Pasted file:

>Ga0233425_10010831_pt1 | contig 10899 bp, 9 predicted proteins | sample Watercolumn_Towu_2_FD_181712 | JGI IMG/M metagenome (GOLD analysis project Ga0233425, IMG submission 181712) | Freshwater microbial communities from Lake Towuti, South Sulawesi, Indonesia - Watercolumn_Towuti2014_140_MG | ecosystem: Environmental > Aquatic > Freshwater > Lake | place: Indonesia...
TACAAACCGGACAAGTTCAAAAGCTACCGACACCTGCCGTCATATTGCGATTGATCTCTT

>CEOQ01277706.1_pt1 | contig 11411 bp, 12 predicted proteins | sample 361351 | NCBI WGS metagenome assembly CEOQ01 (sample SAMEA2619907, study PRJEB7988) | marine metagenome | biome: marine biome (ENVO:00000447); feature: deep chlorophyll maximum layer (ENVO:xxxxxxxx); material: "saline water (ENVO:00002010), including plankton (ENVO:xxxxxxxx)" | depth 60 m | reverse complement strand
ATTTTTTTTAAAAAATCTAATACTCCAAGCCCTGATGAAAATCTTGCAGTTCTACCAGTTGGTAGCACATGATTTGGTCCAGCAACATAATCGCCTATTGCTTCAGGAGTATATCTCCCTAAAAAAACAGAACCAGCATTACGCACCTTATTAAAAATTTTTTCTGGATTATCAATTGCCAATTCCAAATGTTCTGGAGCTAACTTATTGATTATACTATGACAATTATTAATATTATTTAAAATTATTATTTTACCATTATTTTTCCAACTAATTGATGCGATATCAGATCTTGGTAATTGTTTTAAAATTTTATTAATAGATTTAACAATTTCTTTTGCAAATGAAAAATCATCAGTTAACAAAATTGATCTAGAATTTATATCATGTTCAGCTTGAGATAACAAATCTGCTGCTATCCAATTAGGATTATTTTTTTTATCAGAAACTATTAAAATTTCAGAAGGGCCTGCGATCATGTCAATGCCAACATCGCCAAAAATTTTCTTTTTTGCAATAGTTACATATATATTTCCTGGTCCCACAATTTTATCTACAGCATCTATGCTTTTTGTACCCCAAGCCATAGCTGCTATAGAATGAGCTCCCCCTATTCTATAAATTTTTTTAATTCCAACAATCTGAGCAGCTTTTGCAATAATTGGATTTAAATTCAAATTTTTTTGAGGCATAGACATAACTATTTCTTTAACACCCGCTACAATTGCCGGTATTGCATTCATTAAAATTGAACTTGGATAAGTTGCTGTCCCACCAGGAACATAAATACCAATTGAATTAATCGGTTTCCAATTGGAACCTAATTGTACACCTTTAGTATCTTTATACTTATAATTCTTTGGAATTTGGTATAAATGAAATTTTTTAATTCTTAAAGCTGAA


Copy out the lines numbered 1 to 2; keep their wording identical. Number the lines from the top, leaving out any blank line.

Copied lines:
>Ga0233425_10010831_pt1 | contig 10899 bp, 9 predicted proteins | sample Watercolumn_Towu_2_FD_181712 | JGI IMG/M metagenome (GOLD analysis project Ga0233425, IMG submission 181712) | Freshwater microbial communities from Lake Towuti, South Sulawesi, Indonesia - Watercolumn_Towuti2014_140_MG | ecosystem: Environmental > Aquatic > Freshwater > Lake | place: Indonesia...
TACAAACCGGACAAGTTCAAAAGCTACCGACACCTGCCGTCATATTGCGATTGATCTCTT